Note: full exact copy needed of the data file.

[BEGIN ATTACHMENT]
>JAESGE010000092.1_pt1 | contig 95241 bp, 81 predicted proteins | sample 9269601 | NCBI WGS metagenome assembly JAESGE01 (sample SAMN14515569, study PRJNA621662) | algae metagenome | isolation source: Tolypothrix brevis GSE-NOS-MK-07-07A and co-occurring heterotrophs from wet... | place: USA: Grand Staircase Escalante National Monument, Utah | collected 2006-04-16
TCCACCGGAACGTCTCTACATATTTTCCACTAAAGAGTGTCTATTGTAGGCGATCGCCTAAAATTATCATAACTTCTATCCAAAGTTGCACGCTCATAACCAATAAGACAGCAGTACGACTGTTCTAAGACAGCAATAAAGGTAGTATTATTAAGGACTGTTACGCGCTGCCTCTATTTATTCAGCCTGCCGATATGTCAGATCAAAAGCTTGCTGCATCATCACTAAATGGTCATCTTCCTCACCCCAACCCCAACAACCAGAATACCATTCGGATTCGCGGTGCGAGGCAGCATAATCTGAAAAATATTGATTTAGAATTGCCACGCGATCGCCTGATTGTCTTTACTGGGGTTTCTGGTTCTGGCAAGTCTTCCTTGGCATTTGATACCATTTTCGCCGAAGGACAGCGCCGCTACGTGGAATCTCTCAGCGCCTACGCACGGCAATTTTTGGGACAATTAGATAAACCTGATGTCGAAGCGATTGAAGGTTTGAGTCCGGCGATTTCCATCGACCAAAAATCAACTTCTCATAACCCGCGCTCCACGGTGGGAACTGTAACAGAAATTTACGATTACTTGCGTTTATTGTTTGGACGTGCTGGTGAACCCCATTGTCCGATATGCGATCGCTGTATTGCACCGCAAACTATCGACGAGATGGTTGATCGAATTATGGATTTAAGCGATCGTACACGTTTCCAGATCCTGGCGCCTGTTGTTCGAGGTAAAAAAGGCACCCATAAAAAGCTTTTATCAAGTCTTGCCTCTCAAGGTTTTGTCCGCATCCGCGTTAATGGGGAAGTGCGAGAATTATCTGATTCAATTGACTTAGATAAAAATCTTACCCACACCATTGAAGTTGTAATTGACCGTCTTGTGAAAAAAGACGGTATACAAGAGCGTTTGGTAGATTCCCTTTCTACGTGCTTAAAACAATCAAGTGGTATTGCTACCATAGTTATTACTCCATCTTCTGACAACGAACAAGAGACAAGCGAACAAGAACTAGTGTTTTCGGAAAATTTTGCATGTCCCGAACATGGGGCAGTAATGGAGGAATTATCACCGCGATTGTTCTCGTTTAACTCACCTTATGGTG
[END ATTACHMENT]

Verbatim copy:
>JAESGE010000092.1_pt1 | contig 95241 bp, 81 predicted proteins | sample 9269601 | NCBI WGS metagenome assembly JAESGE01 (sample SAMN14515569, study PRJNA621662) | algae metagenome | isolation source: Tolypothrix brevis GSE-NOS-MK-07-07A and co-occurring heterotrophs from wet... | place: USA: Grand Staircase Escalante National Monument, Utah | collected 2006-04-16
TCCACCGGAACGTCTCTACATATTTTCCACTAAAGAGTGTCTATTGTAGGCGATCGCCTAAAATTATCATAACTTCTATCCAAAGTTGCACGCTCATAACCAATAAGACAGCAGTACGACTGTTCTAAGACAGCAATAAAGGTAGTATTATTAAGGACTGTTACGCGCTGCCTCTATTTATTCAGCCTGCCGATATGTCAGATCAAAAGCTTGCTGCATCATCACTAAATGGTCATCTTCCTCACCCCAACCCCAACAACCAGAATACCATTCGGATTCGCGGTGCGAGGCAGCATAATCTGAAAAATATTGATTTAGAATTGCCACGCGATCGCCTGATTGTCTTTACTGGGGTTTCTGGTTCTGGCAAGTCTTCCTTGGCATTTGATACCATTTTCGCCGAAGGACAGCGCCGCTACGTGGAATCTCTCAGCGCCTACGCACGGCAATTTTTGGGACAATTAGATAAACCTGATGTCGAAGCGATTGAAGGTTTGAGTCCGGCGATTTCCATCGACCAAAAATCAACTTCTCATAACCCGCGCTCCACGGTGGGAACTGTAACAGAAATTTACGATTACTTGCGTTTATTGTTTGGACGTGCTGGTGAACCCCATTGTCCGATATGCGATCGCTGTATTGCACCGCAAACTATCGACGAGATGGTTGATCGAATTATGGATTTAAGCGATCGTACACGTTTCCAGATCCTGGCGCCTGTTGTTCGAGGTAAAAAAGGCACCCATAAAAAGCTTTTATCAAGTCTTGCCTCTCAAGGTTTTGTCCGCATCCGCGTTAATGGGGAAGTGCGAGAATTATCTGATTCAATTGACTTAGATAAAAATCTTACCCACACCATTGAAGTTGTAATTGACCGTCTTGTGAAAAAAGACGGTATACAAGAGCGTTTGGTAGATTCCCTTTCTACGTGCTTAAAACAATCAAGTGGTATTGCTACCATAGTTATTACTCCATCTTCTGACAACGAACAAGAGACAAGCGAACAAGAACTAGTGTTTTCGGAAAATTTTGCATGTCCCGAACATGGGGCAGTAATGGAGGAATTATCACCGCGATTGTTCTCGTTTAACTCACCTTATGGTG